Ultrafast electron diffraction (UED) enables study of very rapid nuclear motions

An ultrafast “electron camera” at the Department of Energy’s SLAC National Accelerator Laboratory at Stanford University has made the first direct snapshots of atomic nuclei in molecules that are vibrating within millionths of a billionth of a second after being hit by a laser pulse. The method they used is called ultrafast electron diffraction (UED).

Researchers used the UED instrument’s electron beam to look at iodine molecules at different points in time after the laser pulse. By stitching the images together, they obtained a “molecular movie” that shows the molecule vibrating and the bond between the two iodine nuclei stretching almost 50% — from 0.27 to 0.39 millionths of a millimeter – before returning to its initial state. One vibrational cycle took about 400 femtoseconds.


Fig. 1: In the experiment, a laser pulse (green) hit a spray of iodine gas (at right). This caused vibrations in the iodine molecules, which consist of two iodine atoms connected via a chemical bond (top left). The molecules were then hit by an electron beam (blue), generating a characteristic diffraction pattern.

“We’ve pushed the speed limit of the technique so that we can now see nuclear motions in gases in real time,” said co-principal investigator Xijie Wang, SLAC’s lead scientist for UED. “This breakthrough creates new opportunities for precise studies of dynamic processes in biology, chemistry, and materials science.”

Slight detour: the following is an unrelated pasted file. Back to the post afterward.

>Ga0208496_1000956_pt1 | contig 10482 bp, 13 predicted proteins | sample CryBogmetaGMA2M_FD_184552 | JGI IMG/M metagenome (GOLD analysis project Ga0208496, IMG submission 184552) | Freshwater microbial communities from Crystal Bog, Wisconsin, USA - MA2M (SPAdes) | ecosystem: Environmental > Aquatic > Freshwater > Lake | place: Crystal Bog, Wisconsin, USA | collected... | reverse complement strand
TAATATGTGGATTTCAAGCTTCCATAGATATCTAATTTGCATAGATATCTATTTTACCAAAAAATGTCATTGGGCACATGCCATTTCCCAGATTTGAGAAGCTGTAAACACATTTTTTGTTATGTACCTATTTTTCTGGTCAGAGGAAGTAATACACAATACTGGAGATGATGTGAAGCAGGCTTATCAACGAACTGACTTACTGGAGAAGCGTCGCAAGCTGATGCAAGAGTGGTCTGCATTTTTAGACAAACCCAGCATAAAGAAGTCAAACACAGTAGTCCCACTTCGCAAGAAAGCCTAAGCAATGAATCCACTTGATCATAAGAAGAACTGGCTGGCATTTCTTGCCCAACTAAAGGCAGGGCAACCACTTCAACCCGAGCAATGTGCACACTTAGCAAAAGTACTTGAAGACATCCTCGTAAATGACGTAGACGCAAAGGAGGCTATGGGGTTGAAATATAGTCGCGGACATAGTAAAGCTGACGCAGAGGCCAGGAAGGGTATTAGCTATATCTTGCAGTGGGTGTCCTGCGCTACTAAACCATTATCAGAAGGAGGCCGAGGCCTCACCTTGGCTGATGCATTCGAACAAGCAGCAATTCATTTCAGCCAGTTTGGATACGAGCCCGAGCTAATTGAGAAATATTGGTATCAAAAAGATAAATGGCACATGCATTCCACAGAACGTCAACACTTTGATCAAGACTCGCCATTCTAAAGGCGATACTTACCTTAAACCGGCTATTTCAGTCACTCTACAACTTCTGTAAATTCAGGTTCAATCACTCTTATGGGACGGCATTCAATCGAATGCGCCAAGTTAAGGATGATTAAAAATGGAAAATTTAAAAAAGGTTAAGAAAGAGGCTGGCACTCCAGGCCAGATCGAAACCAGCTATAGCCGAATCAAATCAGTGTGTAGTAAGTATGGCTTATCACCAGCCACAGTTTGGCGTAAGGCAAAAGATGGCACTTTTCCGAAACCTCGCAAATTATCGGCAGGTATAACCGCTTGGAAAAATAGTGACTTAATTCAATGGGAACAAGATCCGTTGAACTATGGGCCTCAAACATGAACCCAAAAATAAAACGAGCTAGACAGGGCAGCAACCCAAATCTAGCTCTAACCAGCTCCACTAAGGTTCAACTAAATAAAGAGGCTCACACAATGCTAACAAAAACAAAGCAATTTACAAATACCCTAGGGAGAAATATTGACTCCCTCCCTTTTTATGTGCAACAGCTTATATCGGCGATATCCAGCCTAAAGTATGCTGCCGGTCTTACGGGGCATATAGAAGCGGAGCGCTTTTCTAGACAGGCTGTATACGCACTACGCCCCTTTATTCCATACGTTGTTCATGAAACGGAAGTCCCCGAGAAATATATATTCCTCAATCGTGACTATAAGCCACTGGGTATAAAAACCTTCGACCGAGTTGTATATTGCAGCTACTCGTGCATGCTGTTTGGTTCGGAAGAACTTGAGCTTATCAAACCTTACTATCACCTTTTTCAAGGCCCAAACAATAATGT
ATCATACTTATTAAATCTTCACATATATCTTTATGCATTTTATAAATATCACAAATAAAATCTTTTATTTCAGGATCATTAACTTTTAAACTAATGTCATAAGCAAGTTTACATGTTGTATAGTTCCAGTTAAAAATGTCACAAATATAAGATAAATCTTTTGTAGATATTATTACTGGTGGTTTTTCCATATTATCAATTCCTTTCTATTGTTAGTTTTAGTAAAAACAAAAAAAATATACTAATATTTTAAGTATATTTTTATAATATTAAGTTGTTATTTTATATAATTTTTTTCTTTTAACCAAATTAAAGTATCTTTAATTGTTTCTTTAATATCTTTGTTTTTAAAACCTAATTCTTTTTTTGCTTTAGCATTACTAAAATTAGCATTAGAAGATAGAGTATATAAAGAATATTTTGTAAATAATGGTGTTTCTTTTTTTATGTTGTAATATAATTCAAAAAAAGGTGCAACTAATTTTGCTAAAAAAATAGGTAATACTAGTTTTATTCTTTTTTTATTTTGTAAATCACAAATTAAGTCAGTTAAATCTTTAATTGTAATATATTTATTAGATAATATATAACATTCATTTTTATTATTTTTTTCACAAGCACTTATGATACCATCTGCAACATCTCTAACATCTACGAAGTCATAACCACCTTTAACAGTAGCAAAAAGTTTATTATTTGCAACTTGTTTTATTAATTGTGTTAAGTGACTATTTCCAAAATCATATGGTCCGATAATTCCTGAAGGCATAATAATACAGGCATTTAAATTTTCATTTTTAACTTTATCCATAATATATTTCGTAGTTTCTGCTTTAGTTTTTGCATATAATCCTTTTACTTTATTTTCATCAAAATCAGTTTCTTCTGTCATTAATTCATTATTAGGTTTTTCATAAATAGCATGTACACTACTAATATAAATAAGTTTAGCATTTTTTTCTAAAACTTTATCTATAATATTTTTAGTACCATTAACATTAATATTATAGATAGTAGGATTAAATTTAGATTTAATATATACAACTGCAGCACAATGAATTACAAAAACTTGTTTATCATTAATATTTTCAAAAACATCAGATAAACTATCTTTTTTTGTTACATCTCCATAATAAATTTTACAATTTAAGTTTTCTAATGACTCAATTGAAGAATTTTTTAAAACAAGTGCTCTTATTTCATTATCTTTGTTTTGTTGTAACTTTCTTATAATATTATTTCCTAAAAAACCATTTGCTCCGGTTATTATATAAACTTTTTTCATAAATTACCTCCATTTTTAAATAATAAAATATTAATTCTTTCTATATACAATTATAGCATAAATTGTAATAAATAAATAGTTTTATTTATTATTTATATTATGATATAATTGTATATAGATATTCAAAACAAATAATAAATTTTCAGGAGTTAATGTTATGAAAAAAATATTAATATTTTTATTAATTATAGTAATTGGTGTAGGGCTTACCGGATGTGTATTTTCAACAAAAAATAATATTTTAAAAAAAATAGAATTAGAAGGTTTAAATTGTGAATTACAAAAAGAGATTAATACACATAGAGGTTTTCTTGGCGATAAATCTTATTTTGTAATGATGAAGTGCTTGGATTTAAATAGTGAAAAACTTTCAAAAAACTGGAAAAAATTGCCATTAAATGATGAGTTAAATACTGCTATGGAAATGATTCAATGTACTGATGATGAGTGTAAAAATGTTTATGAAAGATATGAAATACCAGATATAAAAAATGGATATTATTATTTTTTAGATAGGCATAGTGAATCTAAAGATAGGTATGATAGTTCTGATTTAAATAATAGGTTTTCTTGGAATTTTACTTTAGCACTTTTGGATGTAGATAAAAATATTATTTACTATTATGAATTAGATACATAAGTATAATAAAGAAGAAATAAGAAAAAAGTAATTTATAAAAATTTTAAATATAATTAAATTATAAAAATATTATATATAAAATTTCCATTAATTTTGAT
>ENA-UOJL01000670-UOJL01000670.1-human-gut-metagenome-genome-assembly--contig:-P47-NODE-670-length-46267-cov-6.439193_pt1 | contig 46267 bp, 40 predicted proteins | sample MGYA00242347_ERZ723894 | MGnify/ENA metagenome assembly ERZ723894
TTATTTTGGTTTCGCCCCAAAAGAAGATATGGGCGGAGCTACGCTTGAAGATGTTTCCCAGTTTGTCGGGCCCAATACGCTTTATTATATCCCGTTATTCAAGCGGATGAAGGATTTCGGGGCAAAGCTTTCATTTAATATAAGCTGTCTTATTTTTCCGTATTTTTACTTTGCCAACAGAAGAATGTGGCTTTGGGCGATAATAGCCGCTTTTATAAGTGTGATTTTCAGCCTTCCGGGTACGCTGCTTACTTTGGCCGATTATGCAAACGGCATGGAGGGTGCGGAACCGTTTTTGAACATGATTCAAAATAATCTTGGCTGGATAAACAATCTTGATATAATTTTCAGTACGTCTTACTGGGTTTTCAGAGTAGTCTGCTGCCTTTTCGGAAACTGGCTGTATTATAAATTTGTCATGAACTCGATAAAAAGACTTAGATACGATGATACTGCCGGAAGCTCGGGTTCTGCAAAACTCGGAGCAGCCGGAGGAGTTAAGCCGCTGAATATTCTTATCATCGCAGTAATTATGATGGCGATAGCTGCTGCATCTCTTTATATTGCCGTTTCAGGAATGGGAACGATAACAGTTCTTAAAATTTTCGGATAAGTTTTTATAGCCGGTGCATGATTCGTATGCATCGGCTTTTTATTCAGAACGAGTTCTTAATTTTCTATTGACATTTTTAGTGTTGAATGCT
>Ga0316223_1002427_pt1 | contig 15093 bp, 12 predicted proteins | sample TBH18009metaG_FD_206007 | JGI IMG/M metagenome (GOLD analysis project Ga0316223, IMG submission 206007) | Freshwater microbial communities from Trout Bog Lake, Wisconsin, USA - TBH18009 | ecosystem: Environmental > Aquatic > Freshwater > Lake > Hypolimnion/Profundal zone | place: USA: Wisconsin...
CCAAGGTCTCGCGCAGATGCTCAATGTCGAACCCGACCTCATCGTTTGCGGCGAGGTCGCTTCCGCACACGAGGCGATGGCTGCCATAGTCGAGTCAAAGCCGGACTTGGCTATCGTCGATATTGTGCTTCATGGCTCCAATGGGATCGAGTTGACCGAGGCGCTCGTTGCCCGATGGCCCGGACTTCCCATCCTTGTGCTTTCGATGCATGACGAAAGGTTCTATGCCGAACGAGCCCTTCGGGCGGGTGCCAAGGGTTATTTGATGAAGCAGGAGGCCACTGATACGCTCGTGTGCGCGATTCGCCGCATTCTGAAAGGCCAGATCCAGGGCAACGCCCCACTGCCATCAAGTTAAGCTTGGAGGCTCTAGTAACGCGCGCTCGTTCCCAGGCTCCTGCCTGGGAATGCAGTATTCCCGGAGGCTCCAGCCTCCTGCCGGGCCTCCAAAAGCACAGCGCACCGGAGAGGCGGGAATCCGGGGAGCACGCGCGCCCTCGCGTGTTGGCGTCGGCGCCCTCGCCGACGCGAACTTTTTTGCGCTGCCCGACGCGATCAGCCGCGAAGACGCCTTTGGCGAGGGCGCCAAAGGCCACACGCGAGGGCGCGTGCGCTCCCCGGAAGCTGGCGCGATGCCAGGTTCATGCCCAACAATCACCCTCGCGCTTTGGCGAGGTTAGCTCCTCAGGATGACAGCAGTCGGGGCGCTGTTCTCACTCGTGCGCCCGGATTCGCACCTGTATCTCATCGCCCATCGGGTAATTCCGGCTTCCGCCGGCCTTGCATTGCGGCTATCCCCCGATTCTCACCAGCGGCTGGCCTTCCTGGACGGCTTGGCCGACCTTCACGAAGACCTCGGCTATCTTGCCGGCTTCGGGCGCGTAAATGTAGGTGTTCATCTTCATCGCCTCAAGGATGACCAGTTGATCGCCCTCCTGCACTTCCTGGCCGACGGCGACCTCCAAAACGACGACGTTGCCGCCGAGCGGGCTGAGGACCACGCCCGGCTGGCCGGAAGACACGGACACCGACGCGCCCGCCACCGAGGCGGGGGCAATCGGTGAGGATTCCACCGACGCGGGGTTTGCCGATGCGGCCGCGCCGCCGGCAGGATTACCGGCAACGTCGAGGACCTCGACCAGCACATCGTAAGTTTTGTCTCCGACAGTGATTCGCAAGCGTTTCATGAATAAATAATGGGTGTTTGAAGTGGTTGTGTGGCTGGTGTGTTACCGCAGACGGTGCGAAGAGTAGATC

Using the UED, an electron beam shines through a gas of iodine molecules, with the distance between the two iodine nuclei in each molecule producing an interference pattern similar to that of a classic double-slit experiment. The beam hits a detector and the resulting intensity pattern makes a diffraction pattern. This immediately tells the distance between the nuclei.

The UED method has been under development by a number of groups throughout the world since the 1980s. However, the quality of electron beams has only recently become good enough to enable femtosecond studies. SLAC’s instrument benefits from a high-energy, ultrabright electron source originally developed for the lab’s femtosecond X-ray laser, the Linac Coherent Light Source (LCLS).

The results will be published in Physical Review Letters. See more from SLAC at http://goo.gl/CzI13I and this video: https://youtu.be/XVvhQIlCft8.